11 January 2013

Guerrilla In The Midst

Inspired by Keri Smith, who I mentioned after Christmas, I've gone and done some guerrilla art.

'Some what?' you may be asking. Well, as I understand it, it’s about secretly leaving your artwork in public places. It’s what Banksy does. However, being a little more feminine and discreet than Banksy I've not graffited something witty on a wall, but left crocheted stars by some park benches.

My main reason for this idiocy is mere tomfoolery. I thought it would be a funny thing to do. Doing anything furtive in public is always a giggle (not that I can remember ever doing such a thing). It’s one of the few subversive acts available to a law abiding middle class woman. I felt both brave and childish – a good, and rare, experience.

There is also a serious reason for doing it. A month or so ago I was waiting for the green man to light up on a zebra crossing when I noticed a sticker that said “You deserve to be loved”. Being a pessimist I quickly dismissed the message, but the directness of it made an impression on me. It wasn’t a ‘Jesus Saves’ kind of one, or a command to think positive. Whatever the motivation of the person who stuck it there it came across to me as a gently supportive statement, which is an unusual quality to find on a high street – and in this world in general.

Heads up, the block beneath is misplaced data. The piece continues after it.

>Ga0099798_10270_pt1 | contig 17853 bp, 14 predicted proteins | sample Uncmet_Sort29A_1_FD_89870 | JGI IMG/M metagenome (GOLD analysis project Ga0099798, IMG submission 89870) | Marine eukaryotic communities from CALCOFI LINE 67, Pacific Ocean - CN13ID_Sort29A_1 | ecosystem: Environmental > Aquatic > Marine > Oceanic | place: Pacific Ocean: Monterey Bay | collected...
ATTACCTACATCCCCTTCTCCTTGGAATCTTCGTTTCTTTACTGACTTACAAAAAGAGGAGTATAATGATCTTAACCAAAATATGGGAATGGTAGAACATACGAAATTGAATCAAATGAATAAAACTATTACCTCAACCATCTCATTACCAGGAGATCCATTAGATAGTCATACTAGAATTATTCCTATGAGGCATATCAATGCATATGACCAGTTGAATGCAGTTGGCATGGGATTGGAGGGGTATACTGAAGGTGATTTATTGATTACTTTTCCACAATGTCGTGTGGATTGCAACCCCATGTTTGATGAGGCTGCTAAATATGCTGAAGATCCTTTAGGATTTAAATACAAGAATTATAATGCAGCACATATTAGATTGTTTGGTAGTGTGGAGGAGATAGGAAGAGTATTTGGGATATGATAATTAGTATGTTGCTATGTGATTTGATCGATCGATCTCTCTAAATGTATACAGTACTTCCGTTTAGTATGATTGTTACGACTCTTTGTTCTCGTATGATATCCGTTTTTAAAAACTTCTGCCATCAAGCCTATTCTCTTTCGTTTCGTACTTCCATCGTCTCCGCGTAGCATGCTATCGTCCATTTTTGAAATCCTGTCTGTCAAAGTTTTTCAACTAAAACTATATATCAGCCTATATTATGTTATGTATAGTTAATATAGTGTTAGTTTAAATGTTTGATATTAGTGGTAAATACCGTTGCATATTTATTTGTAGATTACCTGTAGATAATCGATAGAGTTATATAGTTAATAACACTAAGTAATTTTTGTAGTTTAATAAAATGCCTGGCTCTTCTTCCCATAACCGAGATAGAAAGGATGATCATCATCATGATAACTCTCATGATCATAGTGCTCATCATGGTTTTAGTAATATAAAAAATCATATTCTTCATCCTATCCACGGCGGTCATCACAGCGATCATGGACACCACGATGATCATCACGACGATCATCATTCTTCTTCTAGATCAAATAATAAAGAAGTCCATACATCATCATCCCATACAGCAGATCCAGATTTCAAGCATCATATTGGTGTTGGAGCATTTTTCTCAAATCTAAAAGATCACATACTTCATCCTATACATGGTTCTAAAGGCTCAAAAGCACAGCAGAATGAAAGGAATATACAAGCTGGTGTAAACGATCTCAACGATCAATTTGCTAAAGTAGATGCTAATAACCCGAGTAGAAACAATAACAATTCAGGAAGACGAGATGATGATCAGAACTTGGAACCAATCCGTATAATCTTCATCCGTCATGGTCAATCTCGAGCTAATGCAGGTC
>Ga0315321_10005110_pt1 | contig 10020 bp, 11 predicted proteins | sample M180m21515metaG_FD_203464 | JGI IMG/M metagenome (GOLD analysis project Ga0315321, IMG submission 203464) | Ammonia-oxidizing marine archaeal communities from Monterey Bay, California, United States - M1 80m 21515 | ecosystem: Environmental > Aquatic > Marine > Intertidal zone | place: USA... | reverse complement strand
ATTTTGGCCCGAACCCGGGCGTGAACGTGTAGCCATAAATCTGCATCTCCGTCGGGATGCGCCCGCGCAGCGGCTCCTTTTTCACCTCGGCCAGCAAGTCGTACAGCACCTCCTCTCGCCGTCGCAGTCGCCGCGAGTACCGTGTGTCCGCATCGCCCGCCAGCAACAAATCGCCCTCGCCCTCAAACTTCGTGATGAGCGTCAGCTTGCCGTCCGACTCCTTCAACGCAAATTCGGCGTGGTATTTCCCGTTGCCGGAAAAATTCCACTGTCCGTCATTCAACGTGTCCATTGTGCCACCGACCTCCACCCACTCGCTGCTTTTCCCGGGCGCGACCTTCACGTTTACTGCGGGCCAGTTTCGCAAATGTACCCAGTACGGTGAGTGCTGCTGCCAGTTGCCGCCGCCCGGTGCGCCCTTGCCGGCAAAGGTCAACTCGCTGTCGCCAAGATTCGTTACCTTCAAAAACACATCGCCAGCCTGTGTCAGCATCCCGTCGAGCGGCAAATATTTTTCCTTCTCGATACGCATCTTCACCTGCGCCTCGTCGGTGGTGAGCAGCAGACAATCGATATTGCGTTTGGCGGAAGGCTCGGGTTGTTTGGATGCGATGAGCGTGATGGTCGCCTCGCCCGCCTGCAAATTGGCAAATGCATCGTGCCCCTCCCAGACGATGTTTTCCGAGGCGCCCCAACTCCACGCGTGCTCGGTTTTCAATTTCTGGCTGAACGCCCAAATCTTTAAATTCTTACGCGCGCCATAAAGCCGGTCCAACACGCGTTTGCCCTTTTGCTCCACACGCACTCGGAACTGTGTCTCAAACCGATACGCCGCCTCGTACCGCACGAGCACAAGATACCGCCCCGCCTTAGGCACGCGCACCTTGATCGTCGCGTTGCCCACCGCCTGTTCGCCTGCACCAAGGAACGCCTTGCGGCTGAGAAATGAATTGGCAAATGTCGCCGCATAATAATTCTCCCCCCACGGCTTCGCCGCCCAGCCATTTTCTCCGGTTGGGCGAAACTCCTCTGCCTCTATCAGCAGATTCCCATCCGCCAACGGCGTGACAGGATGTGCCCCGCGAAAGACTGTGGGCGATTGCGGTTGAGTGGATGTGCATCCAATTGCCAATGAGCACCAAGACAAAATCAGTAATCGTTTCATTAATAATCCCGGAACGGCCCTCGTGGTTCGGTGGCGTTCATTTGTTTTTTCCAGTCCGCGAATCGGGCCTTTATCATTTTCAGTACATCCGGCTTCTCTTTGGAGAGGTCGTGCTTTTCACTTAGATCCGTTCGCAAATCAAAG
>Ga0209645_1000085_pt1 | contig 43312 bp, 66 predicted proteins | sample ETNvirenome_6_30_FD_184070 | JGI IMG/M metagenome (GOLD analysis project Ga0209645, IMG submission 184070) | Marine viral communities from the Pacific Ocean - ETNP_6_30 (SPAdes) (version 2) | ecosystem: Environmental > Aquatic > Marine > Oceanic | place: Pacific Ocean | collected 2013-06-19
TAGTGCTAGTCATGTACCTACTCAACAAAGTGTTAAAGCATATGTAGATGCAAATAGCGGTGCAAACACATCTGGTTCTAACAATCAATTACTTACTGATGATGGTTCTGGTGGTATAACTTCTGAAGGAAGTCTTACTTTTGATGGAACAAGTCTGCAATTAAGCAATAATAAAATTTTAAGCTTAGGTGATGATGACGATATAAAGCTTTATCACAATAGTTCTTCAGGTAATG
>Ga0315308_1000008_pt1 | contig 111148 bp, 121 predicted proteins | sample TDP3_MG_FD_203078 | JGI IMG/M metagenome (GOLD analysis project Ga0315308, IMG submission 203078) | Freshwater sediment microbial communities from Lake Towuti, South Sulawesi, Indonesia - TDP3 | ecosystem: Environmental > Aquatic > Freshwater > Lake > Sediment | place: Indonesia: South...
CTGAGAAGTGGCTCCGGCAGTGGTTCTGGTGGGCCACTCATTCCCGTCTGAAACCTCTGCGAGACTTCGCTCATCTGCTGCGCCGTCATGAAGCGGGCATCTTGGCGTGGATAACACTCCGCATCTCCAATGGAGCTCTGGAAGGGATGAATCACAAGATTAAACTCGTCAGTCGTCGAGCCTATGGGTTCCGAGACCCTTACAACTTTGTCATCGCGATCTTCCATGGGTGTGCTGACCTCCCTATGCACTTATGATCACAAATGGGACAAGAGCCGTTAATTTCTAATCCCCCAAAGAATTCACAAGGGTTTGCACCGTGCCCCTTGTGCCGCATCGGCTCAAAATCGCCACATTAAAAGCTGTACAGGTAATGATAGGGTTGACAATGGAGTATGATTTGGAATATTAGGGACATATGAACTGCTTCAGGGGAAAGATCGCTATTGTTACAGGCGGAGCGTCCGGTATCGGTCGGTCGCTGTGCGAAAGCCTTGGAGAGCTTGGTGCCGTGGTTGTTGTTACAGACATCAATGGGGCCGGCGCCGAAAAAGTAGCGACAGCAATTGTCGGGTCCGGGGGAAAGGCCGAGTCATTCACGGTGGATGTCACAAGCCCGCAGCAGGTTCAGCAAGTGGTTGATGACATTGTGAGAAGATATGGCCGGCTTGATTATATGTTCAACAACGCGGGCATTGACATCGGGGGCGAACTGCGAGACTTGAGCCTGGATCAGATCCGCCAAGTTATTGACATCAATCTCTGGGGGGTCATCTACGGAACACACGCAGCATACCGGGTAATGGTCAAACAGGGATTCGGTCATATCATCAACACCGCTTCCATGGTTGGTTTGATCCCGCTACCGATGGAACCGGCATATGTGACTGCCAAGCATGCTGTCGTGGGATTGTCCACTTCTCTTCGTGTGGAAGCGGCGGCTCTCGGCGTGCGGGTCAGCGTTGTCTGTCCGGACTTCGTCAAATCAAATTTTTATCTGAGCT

So when all the ideas for this little project started to coalesce I thought I’d try to keep that tone. My message, given it is January, is ‘This Year Will Be Better’. Hopefully it is open enough for anyone to take something from it, be it better health or better relationships or better grades.

I’ve also chosen to hang the garlands by three benches in three local parks where I have certainly sat before and I guess other people sit to be quiet and contemplate life. I’ve got a bee in my bonnet about the purpose of parks being not just for dog walkers and weekend footballers, but as quiet places for sad people to go. I don’t think councils factor ‘emotional solace’ into their budgets.

Of course, the fly in the ointment is that those are also the places people go when they have had some bad news. My contribution to the guerrilla art movement would then be really inappropriate. Our community has recently had some bad news about a young boy. For his parents this year will not be better.

Still, the majority of people bumble along through their days, and perhaps the unexpected appearance of a bit of textile art with a helpful message on it might perk them up for a short moment.

But then again they might see it as litter and be angry. (Next week I will go back and take them down if they are still there. I don’t like littering either)

This art stuff really messes with your head doesn’t it?

Perhaps it's best kept at the bottom of my sewing basket like the rest of the unfinished cardigans and gloves and phone covers and ...